In the following detailed description, reference is made to the accompanying drawings which form a part hereof wherein like numerals designate like parts throughout, and in which is shown, by way of illustration, embodiments that may be practiced. It is to be understood that other embodiments may be utilized and structural or logical changes may be made without departing from the scope of the present disclosure. Therefore, the following detailed description is not to be taken in a limiting sense, and the scope of embodiments is defined by the appended claims and their equivalents.

Various operations may be described as multiple discrete actions or operations in turn, in a manner that is most helpful in understanding the claimed subject matter. However, the order of description should not be construed as to imply that these operations are necessarily order dependent. In particular, these operations may not be performed in the order of presentation. Operations described may be performed in a different order than the described embodiment. Various additional operations may be performed and/or described operations may be omitted in additional embodiments.

For the purposes of the present disclosure, the phrase “A and/or B” means (A), (B), or (A and B). For the purposes of the present disclosure, the phrase “A, B, and/or C” means (A), (B), (C), (A and B), (A and C), (B and C), or (A, B and C). The description may use the phrases “in an embodiment,” or “in embodiments,” which may each refer to one or more of the same or different embodiments. Furthermore, the terms “comprising,” “including,” “having,” and the like, as used with respect to embodiments of the present disclosure, are synonymous.

Referring now to FIGS. 1a and 1b , examples of a computing environment 100 for supporting human computer interaction is illustrated in accordance with various embodiments. As illustrated in FIG. 1a , computing environment 100 may include a computing device 102. In various embodiments, computing device 102 may include a portable computing device, such as a laptop computer or tablet, or other computing devices, such as a desktop computer. In various embodiments, computing device 102 may include a display 116 as well as a keyboard 110.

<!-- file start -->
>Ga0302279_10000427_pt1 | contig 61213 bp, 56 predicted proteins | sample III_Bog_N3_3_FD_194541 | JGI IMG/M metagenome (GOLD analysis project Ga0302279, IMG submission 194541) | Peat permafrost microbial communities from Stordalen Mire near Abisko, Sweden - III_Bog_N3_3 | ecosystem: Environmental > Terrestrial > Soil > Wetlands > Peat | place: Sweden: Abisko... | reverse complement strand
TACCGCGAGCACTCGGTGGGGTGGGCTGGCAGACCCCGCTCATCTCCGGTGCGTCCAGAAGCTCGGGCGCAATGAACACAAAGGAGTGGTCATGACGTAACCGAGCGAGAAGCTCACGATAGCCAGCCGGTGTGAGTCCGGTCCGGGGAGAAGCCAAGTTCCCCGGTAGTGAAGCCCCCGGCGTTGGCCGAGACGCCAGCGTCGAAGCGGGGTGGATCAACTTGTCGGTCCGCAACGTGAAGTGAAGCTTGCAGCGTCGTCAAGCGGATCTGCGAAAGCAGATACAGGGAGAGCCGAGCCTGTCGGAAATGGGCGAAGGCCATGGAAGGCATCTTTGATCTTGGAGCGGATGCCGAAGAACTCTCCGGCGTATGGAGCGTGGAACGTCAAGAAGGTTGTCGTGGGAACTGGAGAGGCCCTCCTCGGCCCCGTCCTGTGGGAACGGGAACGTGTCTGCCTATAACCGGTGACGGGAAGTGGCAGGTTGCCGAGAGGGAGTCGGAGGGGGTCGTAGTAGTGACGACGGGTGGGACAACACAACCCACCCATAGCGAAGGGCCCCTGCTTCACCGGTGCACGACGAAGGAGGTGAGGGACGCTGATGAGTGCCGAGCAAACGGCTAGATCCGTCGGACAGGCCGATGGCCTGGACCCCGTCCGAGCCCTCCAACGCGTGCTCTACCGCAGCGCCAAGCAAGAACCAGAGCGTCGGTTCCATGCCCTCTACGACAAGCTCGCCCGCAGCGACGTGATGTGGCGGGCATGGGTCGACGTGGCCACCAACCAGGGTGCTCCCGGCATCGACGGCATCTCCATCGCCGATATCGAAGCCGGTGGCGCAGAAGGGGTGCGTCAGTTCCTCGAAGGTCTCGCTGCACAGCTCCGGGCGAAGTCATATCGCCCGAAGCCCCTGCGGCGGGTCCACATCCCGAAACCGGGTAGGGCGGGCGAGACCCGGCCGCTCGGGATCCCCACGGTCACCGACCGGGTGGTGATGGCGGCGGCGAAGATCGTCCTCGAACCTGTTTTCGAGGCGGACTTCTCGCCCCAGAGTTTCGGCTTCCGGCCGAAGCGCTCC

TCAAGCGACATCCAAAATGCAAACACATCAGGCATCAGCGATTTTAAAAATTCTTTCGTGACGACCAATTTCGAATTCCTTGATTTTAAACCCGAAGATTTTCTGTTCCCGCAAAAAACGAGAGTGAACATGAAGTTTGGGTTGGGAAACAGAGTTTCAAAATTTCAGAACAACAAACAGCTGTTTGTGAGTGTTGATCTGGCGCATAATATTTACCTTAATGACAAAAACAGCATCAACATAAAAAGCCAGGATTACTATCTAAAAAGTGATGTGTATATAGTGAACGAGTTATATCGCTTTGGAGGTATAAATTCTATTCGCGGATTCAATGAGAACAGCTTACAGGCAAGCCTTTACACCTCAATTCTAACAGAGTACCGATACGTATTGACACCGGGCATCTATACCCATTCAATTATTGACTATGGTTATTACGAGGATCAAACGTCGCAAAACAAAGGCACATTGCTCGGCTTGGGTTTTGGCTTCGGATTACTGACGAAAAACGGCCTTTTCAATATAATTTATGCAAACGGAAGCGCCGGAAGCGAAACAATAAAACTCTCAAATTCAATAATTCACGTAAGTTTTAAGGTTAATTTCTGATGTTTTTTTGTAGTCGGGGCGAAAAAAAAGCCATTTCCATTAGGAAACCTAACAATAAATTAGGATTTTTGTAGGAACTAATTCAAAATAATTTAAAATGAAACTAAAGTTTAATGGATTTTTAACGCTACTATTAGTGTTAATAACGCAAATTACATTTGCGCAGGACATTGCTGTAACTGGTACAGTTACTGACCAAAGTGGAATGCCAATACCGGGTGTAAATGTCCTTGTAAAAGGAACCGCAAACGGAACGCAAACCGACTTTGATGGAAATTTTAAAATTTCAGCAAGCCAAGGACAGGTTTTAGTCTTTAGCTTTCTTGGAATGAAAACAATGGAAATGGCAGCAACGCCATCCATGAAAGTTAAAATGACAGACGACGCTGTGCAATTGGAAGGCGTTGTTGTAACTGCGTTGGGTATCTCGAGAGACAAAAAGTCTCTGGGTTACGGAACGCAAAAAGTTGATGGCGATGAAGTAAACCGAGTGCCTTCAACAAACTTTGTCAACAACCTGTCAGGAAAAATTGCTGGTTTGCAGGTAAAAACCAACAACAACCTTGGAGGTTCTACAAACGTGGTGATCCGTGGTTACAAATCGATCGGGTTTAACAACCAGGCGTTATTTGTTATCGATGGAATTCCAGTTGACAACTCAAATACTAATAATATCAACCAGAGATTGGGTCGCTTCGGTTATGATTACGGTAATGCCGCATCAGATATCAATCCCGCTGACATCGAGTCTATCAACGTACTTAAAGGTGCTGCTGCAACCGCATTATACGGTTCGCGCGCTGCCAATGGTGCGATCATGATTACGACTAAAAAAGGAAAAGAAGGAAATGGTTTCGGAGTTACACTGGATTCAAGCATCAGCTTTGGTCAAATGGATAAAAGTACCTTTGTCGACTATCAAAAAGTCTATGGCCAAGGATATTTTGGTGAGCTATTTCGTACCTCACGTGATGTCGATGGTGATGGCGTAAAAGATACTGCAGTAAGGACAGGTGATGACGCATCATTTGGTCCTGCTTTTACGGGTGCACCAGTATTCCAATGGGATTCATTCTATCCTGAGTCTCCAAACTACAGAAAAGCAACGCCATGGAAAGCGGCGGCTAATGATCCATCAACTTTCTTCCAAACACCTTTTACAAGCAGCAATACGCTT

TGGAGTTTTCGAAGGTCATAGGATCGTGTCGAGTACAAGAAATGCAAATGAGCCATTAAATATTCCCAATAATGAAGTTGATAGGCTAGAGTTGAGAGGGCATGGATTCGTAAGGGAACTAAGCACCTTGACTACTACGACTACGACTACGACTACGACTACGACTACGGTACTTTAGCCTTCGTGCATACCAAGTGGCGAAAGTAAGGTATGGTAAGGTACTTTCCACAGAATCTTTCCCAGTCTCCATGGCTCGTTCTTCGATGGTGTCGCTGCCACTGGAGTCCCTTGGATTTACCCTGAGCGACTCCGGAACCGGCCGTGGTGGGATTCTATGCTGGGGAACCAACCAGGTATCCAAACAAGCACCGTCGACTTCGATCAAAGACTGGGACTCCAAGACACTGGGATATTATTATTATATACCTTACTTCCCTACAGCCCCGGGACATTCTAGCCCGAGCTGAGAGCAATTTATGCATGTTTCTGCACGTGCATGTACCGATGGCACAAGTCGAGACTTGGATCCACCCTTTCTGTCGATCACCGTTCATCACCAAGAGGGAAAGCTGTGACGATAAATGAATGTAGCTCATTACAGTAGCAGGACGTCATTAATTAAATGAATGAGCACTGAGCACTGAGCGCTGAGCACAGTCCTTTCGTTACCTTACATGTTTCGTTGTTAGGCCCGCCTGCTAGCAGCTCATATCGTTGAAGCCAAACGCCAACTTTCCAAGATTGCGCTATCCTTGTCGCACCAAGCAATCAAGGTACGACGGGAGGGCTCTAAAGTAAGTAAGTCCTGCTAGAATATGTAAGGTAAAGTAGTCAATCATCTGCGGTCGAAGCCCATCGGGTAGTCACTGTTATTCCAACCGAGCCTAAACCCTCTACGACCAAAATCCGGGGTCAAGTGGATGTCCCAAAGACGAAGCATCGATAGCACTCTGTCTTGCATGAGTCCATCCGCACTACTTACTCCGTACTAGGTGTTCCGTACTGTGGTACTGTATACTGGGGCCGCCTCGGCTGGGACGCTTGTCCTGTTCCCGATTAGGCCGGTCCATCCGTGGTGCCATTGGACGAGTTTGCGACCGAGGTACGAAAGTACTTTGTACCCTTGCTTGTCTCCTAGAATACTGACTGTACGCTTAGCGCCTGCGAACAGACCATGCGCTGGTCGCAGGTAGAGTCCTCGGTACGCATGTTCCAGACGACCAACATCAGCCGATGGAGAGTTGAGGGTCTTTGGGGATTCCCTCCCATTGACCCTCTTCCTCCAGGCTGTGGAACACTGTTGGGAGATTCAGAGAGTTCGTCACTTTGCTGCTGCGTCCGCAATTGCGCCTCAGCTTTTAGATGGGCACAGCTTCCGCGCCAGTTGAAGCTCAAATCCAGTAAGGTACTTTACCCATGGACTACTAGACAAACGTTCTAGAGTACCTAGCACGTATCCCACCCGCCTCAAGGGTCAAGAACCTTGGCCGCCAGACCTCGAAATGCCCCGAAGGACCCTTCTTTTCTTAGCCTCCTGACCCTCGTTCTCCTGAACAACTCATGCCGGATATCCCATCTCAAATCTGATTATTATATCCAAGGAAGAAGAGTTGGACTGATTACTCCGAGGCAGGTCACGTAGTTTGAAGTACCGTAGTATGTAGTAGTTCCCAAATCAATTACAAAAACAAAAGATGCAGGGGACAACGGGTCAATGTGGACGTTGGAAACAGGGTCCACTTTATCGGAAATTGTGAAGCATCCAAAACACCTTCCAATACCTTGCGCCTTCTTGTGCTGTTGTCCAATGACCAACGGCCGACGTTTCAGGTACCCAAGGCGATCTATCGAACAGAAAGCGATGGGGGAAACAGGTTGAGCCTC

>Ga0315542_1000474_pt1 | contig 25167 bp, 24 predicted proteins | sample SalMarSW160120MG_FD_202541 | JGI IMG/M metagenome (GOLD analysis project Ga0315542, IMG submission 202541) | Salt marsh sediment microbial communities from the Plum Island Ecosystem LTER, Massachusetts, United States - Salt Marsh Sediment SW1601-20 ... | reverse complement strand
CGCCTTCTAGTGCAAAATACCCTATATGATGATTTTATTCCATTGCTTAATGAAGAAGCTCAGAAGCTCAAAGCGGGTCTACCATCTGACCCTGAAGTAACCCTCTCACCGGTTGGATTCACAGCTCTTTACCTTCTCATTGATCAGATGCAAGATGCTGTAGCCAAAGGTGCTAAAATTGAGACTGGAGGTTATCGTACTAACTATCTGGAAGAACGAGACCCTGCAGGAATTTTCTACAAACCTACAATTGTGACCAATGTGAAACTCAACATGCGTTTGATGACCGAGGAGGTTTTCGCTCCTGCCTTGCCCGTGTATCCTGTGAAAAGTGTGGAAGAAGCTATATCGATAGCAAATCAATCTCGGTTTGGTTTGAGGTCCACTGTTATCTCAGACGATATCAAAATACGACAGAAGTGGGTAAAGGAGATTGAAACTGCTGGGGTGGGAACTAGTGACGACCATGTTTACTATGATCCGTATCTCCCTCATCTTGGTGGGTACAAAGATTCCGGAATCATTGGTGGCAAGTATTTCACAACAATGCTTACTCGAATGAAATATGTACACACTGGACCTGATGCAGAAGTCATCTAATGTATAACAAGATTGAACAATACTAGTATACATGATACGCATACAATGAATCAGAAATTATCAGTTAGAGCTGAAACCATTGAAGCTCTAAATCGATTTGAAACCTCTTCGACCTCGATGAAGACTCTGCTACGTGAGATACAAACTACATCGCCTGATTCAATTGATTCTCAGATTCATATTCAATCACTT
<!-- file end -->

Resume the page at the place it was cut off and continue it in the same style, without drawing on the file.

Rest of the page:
Computing device 102 may include one or more cameras, such as camera 104. In various embodiments, the camera 104 may be configured to capture images inside an image capture angle 112. In embodiments, the camera 104 may be situated in the computing device 102 such that the image capture angle 112 is centered around an image capture direction 113 that is substantially normal to the plane defined by the display 116. In some embodiments, the camera 104 may be situated proximate to the display 116. For example, in some embodiments, the camera 104 may be situated below the display 116 (e.g., between the bottom of the display 116 and keyboard 110. By situating the camera near to the display 104, the camera 104 may be better configured to capture a more robust image capture angle relative to the display than with other dispositions of the camera 104. In various embodiments, however, since the angle of the display 116 with respect to the keyboard 110 (or other portions of the computing device 102) may not be fixed, the camera 110 may be configured such that its vertical field of view is large enough to capture images of fingertips or other objects over a range of screen angles. In some embodiments, the camera 104 may be adjustable in one or more orientations or positions, such as to account for varying operating conditions, such as different user preferences or different angles of the display 116.